Chapter

The Birth of Postwar Conservatism

Jonathan M. Schoenwald

in A Time for Choosing

Published in print August 2002 | ISBN: 9780195157260
Published online October 2011 | e-ISBN: 9780199849390 | DOI: http://dx.doi.org/10.1093/acprof:oso/9780195157260.003.0002
The Birth of Postwar Conservatism

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A volume edited by Daniel Bell neatly summed up how many academics felt about the vestigial residues of postwar conservatism in 1955. Bell et al. assembled what they believed was a careful and multidisciplinary critique of what Lionel Trilling had called conservative “impulses”. Prior to 1955, most conservative intellectuals concerned themselves with defining different types of conservatism and, if possible, offering prescriptions for changing the country to conform more closely to their visions. Generally speaking, it would not be until the appearance of a handful of thinkers and provocateurs in the 1950s that conservatism began to take a discernible shape. The contributions of Russell Kirk, Albert Wedemeyer and Raymond Moley are shown.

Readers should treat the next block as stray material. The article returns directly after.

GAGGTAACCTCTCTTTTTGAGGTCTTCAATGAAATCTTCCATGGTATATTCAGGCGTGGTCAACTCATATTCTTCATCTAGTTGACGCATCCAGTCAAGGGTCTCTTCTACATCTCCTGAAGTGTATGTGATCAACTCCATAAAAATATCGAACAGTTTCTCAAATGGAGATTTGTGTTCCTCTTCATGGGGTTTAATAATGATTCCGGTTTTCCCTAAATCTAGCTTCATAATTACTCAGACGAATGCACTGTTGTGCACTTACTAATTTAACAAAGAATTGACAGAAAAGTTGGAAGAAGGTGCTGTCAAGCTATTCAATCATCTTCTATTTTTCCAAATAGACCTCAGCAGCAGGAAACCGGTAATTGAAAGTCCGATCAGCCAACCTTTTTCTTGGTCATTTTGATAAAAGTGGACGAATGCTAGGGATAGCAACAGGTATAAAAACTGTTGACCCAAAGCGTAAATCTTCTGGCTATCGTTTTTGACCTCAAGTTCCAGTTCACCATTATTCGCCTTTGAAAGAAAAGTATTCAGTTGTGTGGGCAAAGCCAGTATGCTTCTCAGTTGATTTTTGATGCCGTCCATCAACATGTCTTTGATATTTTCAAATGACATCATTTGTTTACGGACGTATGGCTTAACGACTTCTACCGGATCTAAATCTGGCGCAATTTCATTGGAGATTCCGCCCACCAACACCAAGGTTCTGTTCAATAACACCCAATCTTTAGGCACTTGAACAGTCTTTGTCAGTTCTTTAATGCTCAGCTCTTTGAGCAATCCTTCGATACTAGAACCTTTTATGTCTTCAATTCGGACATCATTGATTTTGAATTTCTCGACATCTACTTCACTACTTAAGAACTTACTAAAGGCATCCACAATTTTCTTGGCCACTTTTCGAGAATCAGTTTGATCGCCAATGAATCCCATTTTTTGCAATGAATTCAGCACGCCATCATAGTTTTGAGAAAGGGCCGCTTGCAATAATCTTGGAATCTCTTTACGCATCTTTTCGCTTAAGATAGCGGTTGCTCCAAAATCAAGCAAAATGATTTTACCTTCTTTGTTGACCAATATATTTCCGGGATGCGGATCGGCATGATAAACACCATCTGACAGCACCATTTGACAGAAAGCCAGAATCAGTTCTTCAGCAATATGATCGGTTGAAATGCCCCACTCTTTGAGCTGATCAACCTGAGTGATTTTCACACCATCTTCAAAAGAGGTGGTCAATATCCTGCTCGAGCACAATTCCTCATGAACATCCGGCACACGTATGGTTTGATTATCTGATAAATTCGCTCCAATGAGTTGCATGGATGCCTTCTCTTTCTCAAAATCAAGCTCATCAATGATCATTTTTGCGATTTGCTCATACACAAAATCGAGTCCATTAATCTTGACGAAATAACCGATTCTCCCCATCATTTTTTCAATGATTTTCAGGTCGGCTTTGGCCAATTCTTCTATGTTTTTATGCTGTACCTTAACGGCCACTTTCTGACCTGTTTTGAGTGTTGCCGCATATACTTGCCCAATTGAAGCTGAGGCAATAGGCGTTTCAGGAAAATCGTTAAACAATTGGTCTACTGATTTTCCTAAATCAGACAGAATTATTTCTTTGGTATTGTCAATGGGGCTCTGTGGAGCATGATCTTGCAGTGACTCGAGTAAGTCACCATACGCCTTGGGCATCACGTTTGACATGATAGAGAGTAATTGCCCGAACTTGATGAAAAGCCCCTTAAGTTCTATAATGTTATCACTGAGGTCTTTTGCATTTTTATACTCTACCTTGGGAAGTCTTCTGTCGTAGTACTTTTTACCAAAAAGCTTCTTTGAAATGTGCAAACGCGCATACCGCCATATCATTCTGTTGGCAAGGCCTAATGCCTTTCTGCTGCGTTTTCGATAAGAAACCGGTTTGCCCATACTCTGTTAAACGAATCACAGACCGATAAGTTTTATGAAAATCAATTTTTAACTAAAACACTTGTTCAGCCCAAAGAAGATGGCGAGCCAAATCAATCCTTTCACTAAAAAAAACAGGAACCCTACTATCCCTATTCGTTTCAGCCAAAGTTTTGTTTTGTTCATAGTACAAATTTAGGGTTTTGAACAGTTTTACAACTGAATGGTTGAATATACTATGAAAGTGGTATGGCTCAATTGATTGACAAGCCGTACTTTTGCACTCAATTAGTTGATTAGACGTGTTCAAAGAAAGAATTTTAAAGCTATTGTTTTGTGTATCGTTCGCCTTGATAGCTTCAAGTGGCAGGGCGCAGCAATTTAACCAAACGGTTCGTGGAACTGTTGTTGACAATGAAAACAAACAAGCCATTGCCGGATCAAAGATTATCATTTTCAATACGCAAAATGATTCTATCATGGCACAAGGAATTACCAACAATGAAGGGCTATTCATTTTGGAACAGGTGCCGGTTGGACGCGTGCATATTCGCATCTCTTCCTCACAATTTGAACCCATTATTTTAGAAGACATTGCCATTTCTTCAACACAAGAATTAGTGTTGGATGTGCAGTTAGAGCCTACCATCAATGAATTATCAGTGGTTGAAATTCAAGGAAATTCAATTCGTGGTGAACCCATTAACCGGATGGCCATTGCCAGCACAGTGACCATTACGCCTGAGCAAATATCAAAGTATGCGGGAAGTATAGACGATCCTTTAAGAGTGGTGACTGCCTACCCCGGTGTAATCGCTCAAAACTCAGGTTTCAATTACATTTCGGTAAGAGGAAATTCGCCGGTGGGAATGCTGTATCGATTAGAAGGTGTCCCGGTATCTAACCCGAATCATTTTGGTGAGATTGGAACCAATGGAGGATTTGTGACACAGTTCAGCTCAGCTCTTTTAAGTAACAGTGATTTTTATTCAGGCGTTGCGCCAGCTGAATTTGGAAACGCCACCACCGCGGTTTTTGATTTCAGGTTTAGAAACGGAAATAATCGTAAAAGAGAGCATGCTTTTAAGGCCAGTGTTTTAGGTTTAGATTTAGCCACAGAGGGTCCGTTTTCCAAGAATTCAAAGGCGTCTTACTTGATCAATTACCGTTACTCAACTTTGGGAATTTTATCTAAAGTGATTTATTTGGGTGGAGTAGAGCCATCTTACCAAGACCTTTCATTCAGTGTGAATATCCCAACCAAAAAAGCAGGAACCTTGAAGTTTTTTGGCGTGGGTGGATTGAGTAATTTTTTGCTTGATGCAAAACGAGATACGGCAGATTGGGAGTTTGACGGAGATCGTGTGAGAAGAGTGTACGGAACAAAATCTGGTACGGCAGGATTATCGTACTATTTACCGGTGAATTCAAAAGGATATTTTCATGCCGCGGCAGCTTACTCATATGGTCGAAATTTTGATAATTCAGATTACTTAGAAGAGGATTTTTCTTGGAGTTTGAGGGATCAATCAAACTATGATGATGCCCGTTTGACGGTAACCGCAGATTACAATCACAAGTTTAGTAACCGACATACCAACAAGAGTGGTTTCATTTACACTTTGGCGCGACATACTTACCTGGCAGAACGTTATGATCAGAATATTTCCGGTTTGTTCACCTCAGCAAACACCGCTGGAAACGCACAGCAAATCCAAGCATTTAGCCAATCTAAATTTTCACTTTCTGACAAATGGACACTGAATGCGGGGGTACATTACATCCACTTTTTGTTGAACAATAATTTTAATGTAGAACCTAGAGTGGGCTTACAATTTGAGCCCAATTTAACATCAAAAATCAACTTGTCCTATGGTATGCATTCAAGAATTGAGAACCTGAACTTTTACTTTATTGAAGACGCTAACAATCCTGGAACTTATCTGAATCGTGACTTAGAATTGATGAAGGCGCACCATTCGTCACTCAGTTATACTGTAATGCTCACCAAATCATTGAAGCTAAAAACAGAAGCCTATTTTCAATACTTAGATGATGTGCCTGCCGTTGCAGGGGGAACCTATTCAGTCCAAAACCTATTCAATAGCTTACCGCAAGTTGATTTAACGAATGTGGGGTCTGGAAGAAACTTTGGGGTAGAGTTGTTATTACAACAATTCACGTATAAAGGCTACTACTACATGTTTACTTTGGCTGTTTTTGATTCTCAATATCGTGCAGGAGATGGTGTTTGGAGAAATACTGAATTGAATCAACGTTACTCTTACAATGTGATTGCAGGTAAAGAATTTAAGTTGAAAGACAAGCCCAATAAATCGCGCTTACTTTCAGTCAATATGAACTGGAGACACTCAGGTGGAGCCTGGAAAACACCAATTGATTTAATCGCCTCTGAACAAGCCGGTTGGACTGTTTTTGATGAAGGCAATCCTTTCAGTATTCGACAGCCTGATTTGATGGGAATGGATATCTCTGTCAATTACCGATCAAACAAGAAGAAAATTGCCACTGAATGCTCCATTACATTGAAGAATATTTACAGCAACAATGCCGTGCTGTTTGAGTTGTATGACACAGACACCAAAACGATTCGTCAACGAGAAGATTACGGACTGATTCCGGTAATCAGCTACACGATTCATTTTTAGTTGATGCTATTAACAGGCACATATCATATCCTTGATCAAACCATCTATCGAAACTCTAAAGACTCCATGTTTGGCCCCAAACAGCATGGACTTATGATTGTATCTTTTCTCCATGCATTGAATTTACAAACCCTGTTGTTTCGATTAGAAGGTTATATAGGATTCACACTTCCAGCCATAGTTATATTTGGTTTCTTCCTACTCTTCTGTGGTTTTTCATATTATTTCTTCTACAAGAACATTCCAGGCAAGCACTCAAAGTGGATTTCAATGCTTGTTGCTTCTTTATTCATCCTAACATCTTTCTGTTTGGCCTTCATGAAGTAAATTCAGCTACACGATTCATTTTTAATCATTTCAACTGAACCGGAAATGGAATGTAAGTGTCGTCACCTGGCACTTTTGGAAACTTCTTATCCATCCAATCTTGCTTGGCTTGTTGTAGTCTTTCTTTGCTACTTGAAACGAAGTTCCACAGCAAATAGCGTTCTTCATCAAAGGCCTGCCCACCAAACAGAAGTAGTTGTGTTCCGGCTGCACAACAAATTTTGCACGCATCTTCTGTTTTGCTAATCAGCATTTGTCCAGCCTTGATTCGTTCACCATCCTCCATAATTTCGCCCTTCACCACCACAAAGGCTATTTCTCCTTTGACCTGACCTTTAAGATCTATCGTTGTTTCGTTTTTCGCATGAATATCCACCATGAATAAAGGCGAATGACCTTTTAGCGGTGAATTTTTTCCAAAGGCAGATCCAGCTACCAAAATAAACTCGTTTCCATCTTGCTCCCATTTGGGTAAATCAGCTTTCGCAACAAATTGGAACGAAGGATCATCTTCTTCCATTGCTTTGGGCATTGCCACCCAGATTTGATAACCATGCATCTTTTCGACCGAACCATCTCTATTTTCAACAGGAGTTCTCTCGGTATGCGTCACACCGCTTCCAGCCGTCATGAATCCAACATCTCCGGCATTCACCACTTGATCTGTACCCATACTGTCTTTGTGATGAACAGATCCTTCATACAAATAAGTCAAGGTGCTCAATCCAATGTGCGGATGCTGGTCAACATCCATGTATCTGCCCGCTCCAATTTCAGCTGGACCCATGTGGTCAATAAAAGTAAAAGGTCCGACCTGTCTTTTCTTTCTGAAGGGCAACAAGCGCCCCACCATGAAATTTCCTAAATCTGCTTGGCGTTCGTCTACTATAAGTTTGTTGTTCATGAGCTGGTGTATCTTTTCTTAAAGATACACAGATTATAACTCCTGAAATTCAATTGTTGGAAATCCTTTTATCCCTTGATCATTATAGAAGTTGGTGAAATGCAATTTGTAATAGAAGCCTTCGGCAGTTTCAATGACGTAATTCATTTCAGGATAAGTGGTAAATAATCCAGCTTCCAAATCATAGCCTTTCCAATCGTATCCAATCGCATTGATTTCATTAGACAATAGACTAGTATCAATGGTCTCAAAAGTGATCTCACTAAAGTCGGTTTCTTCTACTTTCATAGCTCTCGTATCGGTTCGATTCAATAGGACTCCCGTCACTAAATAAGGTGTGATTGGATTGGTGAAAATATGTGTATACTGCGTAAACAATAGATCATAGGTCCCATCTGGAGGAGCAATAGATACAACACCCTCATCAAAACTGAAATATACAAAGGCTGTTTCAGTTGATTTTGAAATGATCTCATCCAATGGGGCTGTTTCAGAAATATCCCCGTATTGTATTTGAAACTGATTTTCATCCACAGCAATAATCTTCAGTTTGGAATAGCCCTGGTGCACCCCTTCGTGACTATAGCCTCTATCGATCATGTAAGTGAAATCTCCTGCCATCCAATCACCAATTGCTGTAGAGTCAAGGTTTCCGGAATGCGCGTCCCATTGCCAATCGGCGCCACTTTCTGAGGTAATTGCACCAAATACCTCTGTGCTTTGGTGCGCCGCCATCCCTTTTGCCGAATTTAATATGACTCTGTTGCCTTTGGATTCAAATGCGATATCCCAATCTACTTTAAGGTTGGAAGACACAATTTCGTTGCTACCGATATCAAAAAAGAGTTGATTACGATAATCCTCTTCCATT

Keywords: postwar conservatism; conservative intellectuals; Russell Kirk; Albert Wedemeyer; Raymond Moley

Chapter.  10006 words. 

Subjects: History of the Americas

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